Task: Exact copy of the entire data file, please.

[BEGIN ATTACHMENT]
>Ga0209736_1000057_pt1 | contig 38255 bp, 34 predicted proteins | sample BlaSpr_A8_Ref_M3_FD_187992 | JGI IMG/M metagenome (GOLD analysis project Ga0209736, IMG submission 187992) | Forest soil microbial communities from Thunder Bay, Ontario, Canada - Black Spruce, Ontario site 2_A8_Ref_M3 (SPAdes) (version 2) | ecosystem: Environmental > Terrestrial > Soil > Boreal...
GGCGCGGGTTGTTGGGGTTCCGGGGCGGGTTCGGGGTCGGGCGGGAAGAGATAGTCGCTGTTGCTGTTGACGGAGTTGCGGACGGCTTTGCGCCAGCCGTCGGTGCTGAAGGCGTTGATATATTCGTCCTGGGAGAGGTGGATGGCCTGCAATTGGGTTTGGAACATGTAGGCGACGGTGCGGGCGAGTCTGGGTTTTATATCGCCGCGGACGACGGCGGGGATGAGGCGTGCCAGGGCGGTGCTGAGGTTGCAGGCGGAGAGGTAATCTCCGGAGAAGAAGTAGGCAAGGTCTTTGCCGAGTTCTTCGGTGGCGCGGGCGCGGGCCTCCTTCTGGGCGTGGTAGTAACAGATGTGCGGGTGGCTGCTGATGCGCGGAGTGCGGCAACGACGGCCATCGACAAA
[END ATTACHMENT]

>Ga0209736_1000057_pt1 | contig 38255 bp, 34 predicted proteins | sample BlaSpr_A8_Ref_M3_FD_187992 | JGI IMG/M metagenome (GOLD analysis project Ga0209736, IMG submission 187992) | Forest soil microbial communities from Thunder Bay, Ontario, Canada - Black Spruce, Ontario site 2_A8_Ref_M3 (SPAdes) (version 2) | ecosystem: Environmental > Terrestrial > Soil > Boreal...
GGCGCGGGTTGTTGGGGTTCCGGGGCGGGTTCGGGGTCGGGCGGGAAGAGATAGTCGCTGTTGCTGTTGACGGAGTTGCGGACGGCTTTGCGCCAGCCGTCGGTGCTGAAGGCGTTGATATATTCGTCCTGGGAGAGGTGGATGGCCTGCAATTGGGTTTGGAACATGTAGGCGACGGTGCGGGCGAGTCTGGGTTTTATATCGCCGCGGACGACGGCGGGGATGAGGCGTGCCAGGGCGGTGCTGAGGTTGCAGGCGGAGAGGTAATCTCCGGAGAAGAAGTAGGCAAGGTCTTTGCCGAGTTCTTCGGTGGCGCGGGCGCGGGCCTCCTTCTGGGCGTGGTAGTAACAGATGTGCGGGTGGCTGCTGATGCGCGGAGTGCGGCAACGACGGCCATCGACAAA